November 9, 2022
Luiz Inácio Lula da Silva, known popularly as “Lula,” 77, recently won Brazil’s closely watched presidential election over President Jair Bolsonaro, 67, a right-wing populist and deeply polarizing figure in Latin America’s largest country.
Lula, who previously served two terms as president from 2003 to 2011, was elected for a third term that will begin on Jan. 1, 2023, by a small margin that generated fears of a contested election by Bolsonaro.
Both Lula and Bolsonaro have a mixed record when it comes to Jewish and Israel-related issues. Here are five things to know about the recent presidential elections.
While Lula is no stranger to Brazilians, he will govern over a deeply divided country that’s very different from the one he governed more than a decade ago.
The narrow margin of victory speaks for itself. Lula won in thirteen states, and his opponent, incumbent President Jair Bolsonaro, also won in thirteen states, including the Distrito Federal, home to Brazil’s capital. Many feared that Bolsonaro, who has been compared to former U.S. President Donald Trump, would contest the election and refuse to transfer power. These fears subsided after Bolsonaro reluctantly agreed to the transition.
Lula will work with a Congress dominated by Bolsonaro’s conservative political party. Lula also will need to create space in his government for the parties with which he forged alliances, from the far-left to the center-right.
Victory for Democracy
Lula's election is considered a victory for Brazil's democratic system and its 215 million citizens. The election was rife with fake news, toxic rhetoric, and political violence. Bolsonaro also threatened not to recognize the results of the elections if he lost, claiming without evidence, that Brazil’s electronic voting system was vulnerable to fraud.
But 48 hours after the votes were counted, Bolsonaro did authorize the transition of power to begin and called on his supporters to end their protests.
Warm International Welcome
The international community was quick to recognize Lula's victory. In the hours following the official announcement of the results, he had been greeted and congratulated by most major powers and had been invited to participate in the 2022 United Nations Climate Change Conference, and the World Economic Forum in Davos, Switzerland as Brazil’s president-elect.
Israeli President Isaac Herzog, in congratulating Lula on his victory, recalled President-elect’s visit to Israel in 2010, the first by a Brazilian leader since the 19th century when it was under the control of the Ottoman Empire.
“We fondly recall his visit here in his previous term. We look forward to deepening our excellent ties with Brasília and especially to cooperating on an issue close to both our hearts: the environment,” Herzog said.
U.S. President Joe Biden also congratulated Lula on his victory. Biden spoke with Lula on Oct. 31, where he commended Brazil’s strong show of democracy and discussed the “strong relationship” between the two countries, including the commitment to “working as partners to address common challenges, including combatting climate change, safeguarding food security, promoting inclusion and democracy, and managing regional migration.”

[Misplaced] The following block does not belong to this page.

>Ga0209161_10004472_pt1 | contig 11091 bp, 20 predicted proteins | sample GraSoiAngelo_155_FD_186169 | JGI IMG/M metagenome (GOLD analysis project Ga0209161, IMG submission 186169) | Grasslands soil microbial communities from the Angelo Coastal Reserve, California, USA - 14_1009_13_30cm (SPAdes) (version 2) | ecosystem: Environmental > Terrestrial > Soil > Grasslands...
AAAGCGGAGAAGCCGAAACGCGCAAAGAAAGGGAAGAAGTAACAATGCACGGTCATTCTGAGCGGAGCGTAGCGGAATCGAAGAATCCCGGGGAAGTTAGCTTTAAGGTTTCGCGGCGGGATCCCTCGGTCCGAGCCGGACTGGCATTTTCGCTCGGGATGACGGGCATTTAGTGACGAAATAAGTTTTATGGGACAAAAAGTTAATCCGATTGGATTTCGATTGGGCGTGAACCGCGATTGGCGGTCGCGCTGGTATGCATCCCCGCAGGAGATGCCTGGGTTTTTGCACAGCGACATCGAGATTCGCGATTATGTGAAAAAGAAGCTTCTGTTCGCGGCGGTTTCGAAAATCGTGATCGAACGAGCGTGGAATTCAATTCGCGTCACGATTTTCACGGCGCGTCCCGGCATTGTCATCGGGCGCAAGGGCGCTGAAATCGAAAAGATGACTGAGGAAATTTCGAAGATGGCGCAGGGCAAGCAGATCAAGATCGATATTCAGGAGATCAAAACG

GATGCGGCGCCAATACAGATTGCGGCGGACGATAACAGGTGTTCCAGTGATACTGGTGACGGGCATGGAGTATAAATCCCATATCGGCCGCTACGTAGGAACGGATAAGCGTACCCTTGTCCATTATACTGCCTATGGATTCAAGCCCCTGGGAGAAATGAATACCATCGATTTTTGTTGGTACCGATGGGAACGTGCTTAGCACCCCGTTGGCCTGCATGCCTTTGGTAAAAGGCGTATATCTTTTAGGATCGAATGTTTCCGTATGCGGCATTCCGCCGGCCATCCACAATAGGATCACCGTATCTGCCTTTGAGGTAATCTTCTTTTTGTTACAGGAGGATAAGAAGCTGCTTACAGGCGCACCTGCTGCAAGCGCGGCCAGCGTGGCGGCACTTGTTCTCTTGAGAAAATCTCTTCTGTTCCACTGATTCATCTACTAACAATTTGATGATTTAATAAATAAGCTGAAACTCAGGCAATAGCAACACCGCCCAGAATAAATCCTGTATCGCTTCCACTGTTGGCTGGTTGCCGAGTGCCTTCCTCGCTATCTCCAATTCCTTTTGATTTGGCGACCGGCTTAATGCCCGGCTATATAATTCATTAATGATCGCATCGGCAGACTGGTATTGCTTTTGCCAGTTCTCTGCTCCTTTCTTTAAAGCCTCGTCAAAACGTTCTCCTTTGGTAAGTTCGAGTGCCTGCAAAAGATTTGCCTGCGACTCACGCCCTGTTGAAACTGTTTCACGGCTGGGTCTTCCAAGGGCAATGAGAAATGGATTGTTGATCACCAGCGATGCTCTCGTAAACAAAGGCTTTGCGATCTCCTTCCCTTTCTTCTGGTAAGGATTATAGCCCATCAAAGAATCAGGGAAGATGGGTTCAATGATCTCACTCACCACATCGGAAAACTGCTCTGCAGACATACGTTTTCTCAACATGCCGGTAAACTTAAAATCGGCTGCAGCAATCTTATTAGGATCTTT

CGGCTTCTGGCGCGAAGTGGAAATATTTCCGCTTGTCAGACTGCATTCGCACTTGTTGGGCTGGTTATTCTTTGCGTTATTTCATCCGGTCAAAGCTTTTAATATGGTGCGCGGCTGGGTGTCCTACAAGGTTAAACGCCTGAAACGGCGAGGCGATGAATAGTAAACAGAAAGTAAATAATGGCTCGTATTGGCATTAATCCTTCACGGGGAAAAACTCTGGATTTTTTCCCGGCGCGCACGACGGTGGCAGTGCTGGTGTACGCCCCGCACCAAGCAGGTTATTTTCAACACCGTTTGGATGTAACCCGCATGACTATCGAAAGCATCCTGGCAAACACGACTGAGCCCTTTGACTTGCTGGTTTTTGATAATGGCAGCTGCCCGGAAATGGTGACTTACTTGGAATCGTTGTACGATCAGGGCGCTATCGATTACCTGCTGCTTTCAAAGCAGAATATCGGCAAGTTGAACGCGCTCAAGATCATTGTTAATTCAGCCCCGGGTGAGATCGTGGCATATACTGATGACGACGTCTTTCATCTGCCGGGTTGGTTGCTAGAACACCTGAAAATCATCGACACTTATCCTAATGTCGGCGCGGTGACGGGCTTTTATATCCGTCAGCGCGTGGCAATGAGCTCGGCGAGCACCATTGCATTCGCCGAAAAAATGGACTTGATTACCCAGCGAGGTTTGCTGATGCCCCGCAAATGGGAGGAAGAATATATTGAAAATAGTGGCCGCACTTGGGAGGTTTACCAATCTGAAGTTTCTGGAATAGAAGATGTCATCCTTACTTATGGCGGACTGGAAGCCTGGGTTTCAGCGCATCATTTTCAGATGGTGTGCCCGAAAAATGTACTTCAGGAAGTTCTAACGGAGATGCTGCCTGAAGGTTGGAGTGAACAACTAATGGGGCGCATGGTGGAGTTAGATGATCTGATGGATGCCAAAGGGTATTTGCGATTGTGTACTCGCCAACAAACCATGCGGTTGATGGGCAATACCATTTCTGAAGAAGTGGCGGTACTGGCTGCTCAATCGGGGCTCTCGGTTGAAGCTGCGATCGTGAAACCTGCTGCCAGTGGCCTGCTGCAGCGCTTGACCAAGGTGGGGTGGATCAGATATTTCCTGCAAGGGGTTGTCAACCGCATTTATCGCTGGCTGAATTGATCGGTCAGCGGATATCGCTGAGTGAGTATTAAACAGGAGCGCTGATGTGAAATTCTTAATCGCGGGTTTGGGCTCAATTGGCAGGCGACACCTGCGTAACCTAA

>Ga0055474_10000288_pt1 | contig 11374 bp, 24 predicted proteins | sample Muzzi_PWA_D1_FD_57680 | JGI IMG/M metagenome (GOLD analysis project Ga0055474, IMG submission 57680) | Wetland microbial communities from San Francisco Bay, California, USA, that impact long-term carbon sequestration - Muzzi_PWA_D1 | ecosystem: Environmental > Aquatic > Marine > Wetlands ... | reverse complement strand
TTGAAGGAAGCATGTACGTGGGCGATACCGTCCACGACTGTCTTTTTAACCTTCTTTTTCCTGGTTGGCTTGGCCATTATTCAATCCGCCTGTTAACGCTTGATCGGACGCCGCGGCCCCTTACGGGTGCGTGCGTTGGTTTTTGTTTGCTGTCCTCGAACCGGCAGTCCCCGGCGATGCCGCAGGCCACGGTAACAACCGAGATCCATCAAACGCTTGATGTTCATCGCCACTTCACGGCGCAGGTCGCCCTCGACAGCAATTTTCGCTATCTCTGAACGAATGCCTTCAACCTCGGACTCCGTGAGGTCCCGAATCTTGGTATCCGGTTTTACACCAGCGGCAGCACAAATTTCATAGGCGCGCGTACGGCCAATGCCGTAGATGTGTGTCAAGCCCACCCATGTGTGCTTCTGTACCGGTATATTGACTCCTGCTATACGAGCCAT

In his initial address after the elections, Lula said that his priorities would be the fight against hunger, poverty, and climate change. His government will roll out a heavy social program, focusing on education and culture. He also will propose green policies to reverse the high rates of deforestation in the Amazon, the world's largest tropical rainforest.
But again, this is not the same country Lula governed more than a decade ago. His two terms in office were boom times for Brazil, which helped to finance a slew of social programs such as Bolsa Família—which provided direct cash transfers to low-income families in exchange for ensuring children’s attendance in school. After a bruising recession and pandemic, Brazil’s economy is now much weaker.
Brazil’s Jewish Community Also Split
The 120,000 members of Brazil’s Jewish community (the second largest in Latin America) were also deeply divided between supporting Lula and Bolsonaro in the election.
Following Lula’s election victory, Claudio Lottenberg, president of the Brazilian Israelite Confederation, wished him success and reiterated “our permanent availability for constructive and democratic dialogue.”
It’s unclear what Lula’s approach to Israel will be. During that historic visit to Israel in 2010, Lula refused to visit the grave of Theodor Herzl, the father of Zionism, but days later laid a wreath at Yasser Arafat’s grave in Ramallah. His government also was one of the first to recognize a Palestinian state and embraced former Iranian President Mahmoud Ahmadinejad, a notorious Holocaust denier who repeatedly threatened to wipe Israel off the map.
Meanwhile, Bolsonaro was one of Brazil’s most pro-Israeli leaders. Though Bolsonaro never fulfilled his promise to move the embassy to Jerusalem, he did open a trade office there.
Throughout his tenure as President, Bolsonaro was criticized for rhetoric that trivialized or distorted the Holocaust. In 2019, following his visit to the Yad Vashem Holocaust memorial in Jerusalem, Bolsonaro declared that Nazism was a product of leftist ideology, even though it’s widely accepted that it stemmed from the far-right. Two weeks later, he said that the crimes of the Holocaust can be forgiven. And in 2020, his slogan for fighting COVID-19 borrowed from the infamous Nazi inscription at the entrance to the Auschwitz concentration camp: “Arbeit macht frei,” or “work will set you free.”